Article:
• Great idea, Mike! Instead of taking the IKEA pipe to the store, I just bought a bunch of misc parts, put them together like a puzzle and returned what I didn’t use. Not the best approach but it worked for me.

  5. I’m installing this exact same sink and vanity combination, but into lathe and plaster. We’ll be using feet to help secure the vanity, but I’m still concerned that it won’t be secure enough. Did you just follow the Ikea instructions (drill screws directly into wall, hang) or did you hang into a stud, onto a rail, or some other method?

    • I used toggle bolts to hang the vanity to the wall but I also followed the IKEA instructions to screw a bolt through the back board into a stud located just about center to the sink. The feet should take most of the weight off the wall. That’s the best way to go but it’s not the look I was aiming for. Good luck.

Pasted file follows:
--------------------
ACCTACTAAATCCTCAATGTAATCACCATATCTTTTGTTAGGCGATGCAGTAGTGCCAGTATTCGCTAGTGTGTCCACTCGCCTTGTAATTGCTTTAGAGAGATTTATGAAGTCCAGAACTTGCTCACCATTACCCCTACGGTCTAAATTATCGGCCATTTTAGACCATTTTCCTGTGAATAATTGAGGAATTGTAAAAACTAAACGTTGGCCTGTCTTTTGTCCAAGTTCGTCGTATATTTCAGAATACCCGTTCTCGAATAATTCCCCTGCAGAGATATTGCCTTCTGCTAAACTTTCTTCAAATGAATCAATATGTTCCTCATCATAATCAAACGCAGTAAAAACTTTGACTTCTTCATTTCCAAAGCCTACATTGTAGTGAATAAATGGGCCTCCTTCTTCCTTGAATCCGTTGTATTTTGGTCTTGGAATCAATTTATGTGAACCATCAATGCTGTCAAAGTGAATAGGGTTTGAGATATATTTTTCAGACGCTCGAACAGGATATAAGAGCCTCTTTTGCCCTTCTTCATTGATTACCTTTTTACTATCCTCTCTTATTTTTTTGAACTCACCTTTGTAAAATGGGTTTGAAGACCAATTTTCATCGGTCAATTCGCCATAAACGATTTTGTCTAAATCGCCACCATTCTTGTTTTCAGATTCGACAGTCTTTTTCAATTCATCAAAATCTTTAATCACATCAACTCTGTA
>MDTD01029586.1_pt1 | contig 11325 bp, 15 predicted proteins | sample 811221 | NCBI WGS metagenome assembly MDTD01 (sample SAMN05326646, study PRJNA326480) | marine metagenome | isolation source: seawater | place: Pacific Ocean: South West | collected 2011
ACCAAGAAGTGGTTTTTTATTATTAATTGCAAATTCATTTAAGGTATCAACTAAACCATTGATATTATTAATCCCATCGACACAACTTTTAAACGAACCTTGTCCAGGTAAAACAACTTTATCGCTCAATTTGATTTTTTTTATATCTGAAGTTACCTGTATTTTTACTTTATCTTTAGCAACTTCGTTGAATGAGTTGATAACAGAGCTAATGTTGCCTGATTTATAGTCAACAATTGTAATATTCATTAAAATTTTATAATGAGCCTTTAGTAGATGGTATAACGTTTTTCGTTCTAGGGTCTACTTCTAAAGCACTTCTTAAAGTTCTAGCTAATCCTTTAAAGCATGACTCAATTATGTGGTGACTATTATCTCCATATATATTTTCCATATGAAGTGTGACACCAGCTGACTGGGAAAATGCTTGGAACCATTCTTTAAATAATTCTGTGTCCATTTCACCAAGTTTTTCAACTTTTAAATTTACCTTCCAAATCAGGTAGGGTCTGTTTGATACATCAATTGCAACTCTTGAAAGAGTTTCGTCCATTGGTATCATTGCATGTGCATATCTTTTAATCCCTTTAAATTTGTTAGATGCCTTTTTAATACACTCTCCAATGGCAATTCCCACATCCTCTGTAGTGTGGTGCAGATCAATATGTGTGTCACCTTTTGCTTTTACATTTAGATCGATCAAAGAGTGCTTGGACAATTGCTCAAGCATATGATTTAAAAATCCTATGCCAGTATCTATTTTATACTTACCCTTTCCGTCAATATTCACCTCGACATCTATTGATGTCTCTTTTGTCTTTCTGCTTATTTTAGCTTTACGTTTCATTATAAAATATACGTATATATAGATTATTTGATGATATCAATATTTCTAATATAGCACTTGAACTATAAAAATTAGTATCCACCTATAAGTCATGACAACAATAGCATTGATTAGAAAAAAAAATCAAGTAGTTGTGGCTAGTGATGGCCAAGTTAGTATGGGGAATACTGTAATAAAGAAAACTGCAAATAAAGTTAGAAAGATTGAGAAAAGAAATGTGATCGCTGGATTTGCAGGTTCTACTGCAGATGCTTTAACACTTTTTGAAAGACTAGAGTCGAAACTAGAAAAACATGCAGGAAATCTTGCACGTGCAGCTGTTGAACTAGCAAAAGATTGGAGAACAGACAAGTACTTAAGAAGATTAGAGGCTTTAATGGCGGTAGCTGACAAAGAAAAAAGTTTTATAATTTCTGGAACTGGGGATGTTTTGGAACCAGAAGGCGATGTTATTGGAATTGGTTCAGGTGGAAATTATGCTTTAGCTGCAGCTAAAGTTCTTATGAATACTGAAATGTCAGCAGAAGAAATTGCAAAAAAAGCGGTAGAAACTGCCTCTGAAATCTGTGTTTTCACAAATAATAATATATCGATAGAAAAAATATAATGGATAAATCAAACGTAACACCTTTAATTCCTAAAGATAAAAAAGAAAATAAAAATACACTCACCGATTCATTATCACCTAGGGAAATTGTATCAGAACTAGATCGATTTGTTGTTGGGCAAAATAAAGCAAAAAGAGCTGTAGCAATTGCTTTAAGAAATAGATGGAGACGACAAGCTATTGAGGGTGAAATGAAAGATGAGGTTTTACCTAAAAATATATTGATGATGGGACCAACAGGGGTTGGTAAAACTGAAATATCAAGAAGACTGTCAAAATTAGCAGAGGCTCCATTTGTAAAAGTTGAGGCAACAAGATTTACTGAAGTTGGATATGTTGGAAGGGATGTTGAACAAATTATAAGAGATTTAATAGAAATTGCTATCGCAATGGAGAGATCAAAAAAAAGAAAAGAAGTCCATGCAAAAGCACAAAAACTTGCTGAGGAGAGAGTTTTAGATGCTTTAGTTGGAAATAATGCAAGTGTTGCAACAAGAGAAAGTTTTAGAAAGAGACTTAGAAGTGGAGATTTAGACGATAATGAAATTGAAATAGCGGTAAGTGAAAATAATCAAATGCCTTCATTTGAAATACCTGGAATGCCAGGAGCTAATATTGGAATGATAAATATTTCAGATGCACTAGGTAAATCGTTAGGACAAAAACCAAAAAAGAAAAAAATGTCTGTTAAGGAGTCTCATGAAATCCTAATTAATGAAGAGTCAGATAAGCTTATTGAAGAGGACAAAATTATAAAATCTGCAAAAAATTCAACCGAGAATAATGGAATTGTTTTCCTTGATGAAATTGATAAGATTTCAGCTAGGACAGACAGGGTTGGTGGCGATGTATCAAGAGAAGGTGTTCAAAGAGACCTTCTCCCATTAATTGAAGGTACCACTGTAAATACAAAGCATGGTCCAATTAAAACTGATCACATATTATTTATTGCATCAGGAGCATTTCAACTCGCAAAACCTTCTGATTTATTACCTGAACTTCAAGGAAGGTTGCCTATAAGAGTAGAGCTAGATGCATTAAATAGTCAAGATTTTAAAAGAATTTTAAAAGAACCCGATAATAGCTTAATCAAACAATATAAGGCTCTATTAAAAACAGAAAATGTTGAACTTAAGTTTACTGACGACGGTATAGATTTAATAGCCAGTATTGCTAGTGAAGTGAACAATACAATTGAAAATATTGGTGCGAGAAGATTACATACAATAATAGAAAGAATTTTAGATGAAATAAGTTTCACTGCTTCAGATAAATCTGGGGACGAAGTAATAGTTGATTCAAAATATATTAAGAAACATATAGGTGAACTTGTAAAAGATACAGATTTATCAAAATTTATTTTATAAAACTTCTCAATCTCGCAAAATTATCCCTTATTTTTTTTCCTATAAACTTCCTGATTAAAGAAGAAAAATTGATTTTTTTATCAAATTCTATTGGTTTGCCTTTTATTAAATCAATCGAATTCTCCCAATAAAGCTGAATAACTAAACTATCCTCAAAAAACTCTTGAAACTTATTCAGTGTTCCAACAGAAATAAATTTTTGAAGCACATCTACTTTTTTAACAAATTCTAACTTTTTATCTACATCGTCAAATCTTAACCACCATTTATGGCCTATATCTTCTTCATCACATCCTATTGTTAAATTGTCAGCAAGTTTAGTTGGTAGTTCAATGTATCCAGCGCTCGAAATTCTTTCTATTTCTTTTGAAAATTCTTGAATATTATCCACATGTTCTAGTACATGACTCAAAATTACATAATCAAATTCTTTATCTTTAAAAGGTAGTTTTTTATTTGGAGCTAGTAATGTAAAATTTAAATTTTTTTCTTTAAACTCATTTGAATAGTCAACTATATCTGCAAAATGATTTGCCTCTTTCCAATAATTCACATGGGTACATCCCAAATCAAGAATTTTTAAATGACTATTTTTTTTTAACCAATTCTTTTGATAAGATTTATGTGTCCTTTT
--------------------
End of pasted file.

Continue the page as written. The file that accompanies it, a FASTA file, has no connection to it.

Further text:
6. Where you came out of the wall you went up. This chokes off the vent and is illegal . Call a plumber . You don’t know what your doing .

    • The bathroom has passed all the inspections as required by the plumbing permit. Can you kindly explain why it would choke off the vent? The p-trap seems to be doing its job. I heard no noise and there is no smell to indicate a venting problem.

      • Hi Joanne!
        Where are you located? is it in Massachusetts, by chance? I am afraid I will not pass plumbing inspection doing the trap installation that way.
        Tks,
        Joe